Dec 20, 2013 | 1885 views | 0 0 comments | 109 109 recommendations | email to a friend | print
(Photo by Anna Korn)
(Photo by Anna Korn)

135 East Colorado Ave, Telluride 970-728-5134

If you watch Travel Channel or Food Network programs, you know that Asian street cuisine is some of the best in the world. Whether you’re backpacking through Bangkok or staying in a Westernized Ha Noi hotel, the Asian wizards of street food offer some of the tastiest, most colorful food on that continent. Steamed Bao buns, tossed vegetables and a plethora of sushi offerings are only a few of the memorable dishes you come across during a jaunt through the region. 

So in Telluride – a town thousands of miles away from the steaming food carts of southeast Asia, and thousands of feet above them – you'd assume you can’t access this beautiful pan-Asian cuisine, right? 

Well, you’d be wrong. Honga’s Lotus Petal in Telluride offers Asian food cart-quality menu items, and in a beautiful restaurant to boot. 

But it takes a discerning palate to create these flavors, and a well-traveled chef with a passion for the cuisine is what's needed to bring these dishes across the world to this tiny box canyon deep in the San Juans. 

Enter founder and owner Honga Im, who began her career serving Telluride customers from her food cart on Main Street in 1989. She earned a reputation for serving Asian food cart classics she knew from her Korean heritage and years spent traveling across the continent. 

Fast forward 24 years and Im, a self-taught entrepreneur, has transformed her much-loved food cart into an elegant and tasteful Main Street staple, complete with a calming bar and couch area downstairs (adjacent and in sight of the restaurant’s beehive of a kitchen), and a more formal dining area upstairs. 

Earlier this year, Im hired head chef Jesse Yoh, also well-versed in Asia, having spent months traveling across the spine of the region. Together, they’ve fused their palates and memories to create a nearly all-new menu. Not to worry, frequent Honga’s eaters, the twice-New York Times-reviewed blackened tofu ($19) is still offered. 

New menu items include seared Skuna Bay salmon from Vancouver Island, served with sesame noodles, miso glaze and shaved vegetables. A central element to this restaurant is its efforts to minimize its pollution and waste. The sushi menu, for example, doesn’t feature eel, and has reduced its tuna quantities, because of over-consumption.

“We’re an Asian restaurant, and we make Asian cuisine, but we’re trying to do things in a more conscious way,” said Im, adding that the restaurant doesn’t offer Asian beers like Tsingtao or Sapporo, because shipping these beers creates too much pollution.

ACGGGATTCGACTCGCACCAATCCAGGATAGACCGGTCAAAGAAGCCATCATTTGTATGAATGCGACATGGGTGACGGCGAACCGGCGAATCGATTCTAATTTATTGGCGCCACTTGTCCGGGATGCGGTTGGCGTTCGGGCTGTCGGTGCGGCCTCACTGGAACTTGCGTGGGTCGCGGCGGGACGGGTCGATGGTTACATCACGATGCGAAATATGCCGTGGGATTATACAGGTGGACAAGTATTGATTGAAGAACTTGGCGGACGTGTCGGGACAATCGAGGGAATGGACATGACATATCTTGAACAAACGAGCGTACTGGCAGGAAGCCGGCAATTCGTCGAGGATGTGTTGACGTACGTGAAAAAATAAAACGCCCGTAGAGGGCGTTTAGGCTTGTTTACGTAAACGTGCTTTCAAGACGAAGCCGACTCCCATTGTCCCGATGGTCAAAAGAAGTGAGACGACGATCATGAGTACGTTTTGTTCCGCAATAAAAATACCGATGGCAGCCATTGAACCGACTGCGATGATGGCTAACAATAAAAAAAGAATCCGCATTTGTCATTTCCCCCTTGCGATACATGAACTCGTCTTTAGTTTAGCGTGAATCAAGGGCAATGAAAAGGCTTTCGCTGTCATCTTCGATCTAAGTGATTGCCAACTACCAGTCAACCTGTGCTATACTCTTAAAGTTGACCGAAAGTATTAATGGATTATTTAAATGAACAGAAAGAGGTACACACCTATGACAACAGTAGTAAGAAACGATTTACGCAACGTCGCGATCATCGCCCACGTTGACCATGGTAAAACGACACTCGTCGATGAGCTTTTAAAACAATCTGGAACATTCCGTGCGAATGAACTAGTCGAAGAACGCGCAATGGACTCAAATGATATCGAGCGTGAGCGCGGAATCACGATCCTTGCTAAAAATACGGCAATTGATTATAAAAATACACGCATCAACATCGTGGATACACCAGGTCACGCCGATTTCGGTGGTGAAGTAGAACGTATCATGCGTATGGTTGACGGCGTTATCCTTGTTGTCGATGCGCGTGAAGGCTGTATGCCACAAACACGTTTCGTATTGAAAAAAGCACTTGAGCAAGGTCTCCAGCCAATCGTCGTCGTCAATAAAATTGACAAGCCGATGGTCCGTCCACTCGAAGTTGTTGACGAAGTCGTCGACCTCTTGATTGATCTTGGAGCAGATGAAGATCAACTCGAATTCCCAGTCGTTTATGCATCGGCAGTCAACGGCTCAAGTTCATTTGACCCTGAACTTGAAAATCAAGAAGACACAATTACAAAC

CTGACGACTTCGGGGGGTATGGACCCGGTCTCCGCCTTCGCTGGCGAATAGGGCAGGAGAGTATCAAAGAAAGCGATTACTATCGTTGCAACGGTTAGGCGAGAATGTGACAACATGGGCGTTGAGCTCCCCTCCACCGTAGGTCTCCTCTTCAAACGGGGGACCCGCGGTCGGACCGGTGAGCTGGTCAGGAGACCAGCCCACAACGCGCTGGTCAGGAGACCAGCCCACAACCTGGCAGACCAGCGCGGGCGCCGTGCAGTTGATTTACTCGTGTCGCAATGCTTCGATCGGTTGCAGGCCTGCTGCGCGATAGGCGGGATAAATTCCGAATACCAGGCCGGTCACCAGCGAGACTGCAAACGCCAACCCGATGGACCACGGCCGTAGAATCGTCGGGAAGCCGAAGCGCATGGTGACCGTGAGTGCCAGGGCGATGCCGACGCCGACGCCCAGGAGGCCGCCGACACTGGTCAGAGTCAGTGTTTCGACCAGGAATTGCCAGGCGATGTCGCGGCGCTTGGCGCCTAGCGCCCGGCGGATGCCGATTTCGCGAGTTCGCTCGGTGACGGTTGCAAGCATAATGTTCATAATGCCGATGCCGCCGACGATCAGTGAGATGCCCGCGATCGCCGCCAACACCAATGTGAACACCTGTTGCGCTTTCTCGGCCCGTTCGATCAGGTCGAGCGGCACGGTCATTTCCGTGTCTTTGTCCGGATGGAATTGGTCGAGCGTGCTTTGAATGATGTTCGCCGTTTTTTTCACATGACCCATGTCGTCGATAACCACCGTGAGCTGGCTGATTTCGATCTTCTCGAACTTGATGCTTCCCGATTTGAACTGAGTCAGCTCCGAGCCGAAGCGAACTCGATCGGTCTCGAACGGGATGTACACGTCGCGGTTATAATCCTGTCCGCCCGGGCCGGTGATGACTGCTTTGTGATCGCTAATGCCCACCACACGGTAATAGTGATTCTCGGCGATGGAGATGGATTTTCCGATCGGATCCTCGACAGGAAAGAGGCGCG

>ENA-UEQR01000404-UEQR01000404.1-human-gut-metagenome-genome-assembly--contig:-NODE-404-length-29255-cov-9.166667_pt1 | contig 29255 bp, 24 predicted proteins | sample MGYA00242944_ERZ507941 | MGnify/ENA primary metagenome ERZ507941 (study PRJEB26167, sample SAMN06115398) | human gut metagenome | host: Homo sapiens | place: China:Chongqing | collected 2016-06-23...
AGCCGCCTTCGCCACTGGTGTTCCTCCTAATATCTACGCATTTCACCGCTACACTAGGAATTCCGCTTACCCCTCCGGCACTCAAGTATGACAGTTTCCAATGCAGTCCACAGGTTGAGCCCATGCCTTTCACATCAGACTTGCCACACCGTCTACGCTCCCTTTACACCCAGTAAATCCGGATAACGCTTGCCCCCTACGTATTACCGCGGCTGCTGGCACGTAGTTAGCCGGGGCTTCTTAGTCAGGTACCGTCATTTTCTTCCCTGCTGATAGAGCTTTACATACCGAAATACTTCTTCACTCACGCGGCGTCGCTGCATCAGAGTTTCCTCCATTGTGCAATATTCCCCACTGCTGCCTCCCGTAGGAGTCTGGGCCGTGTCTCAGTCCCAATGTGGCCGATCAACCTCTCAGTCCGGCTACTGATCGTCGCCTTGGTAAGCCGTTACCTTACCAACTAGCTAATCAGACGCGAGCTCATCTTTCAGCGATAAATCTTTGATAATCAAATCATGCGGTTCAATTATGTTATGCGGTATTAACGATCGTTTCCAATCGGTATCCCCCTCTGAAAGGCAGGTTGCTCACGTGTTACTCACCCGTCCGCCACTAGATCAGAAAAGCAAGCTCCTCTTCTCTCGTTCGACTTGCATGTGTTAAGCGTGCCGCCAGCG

“We’re in Colorado, and there are so many good breweries around this state, so we decided to offer only what’s close,” said Im. 

While the Skuna Bay salmon travels hundreds of miles from Vancouver Island, Yoh said, the salmon farm from which the restaurant purchases does it right. 

“We buy this salmon from a family-run operation, and their feed conversion ratio is close to one-to-one, which means to make one salmon up there, it takes the feed equivalent of one-and-a-quarter salmon,” he said. “Most fish farms, the ratio is three-to-one.” Honga’s lemon fish, another new menu item, is farmed with a one-to-one ratio. 

The salmon has a crispy outer layer, encasing tender flakes of the pink fish. The miso glaze gives the cut a sweet and savory flavor, coating the fish.

Between dishes, I snacked on wok-charred sugar snap peas, which Yoh said are cooked without oil. The crunchy peas are served with crispy flakes of garlic and sesame oil, giving them a bold flavor. 

“I’d find in a town in Thailand where this one cart did steamed Bao buns perfectly,” Yoh recalled while I munched on his take on the Bao bun. “That’s the thing about street food: one cart will be offer only one recipe, but they’ll be very good at that recipe,” he said. 

“Some of the food over there is addicting, so Honga and I have tried to match or mimic some of the tastes we’ve found out there.”

Honga’s steamed Bao Bun ($8), served with a streak of nam prick pow, was a dish to remember. Similar to pork buns sold in dim sum restaurants, this bun felt and tasted like it could be served on a hot and humid street in central Thailand, overlooking a pristine beach or enjoyed curbside in central Bangkok. The savory bun included flakes of tender pork and a hard-boiled egg, giving it a thick, filling texture. 

The vibe: Very calm atmosphere at Honga’s. Go upstairs for a bright, more formal atmosphere, or pull up a seat at the sushi bar and watch chefs turn fresh ingredients into splendid rolls. Step downstairs for an informal bar and couch seating area, where they also serve menu items. 

What to order: Im’s blackened tofu is a Telluride staple, but don’t hesitate when considering some of the new menu options. From the Skuna Bay salmon ($16) to the grilled dark meat chicken ($13), it’s all good. 

Open nightly at 5:30 p.m. with a happy hour from 5:30-6:30 p.m. 

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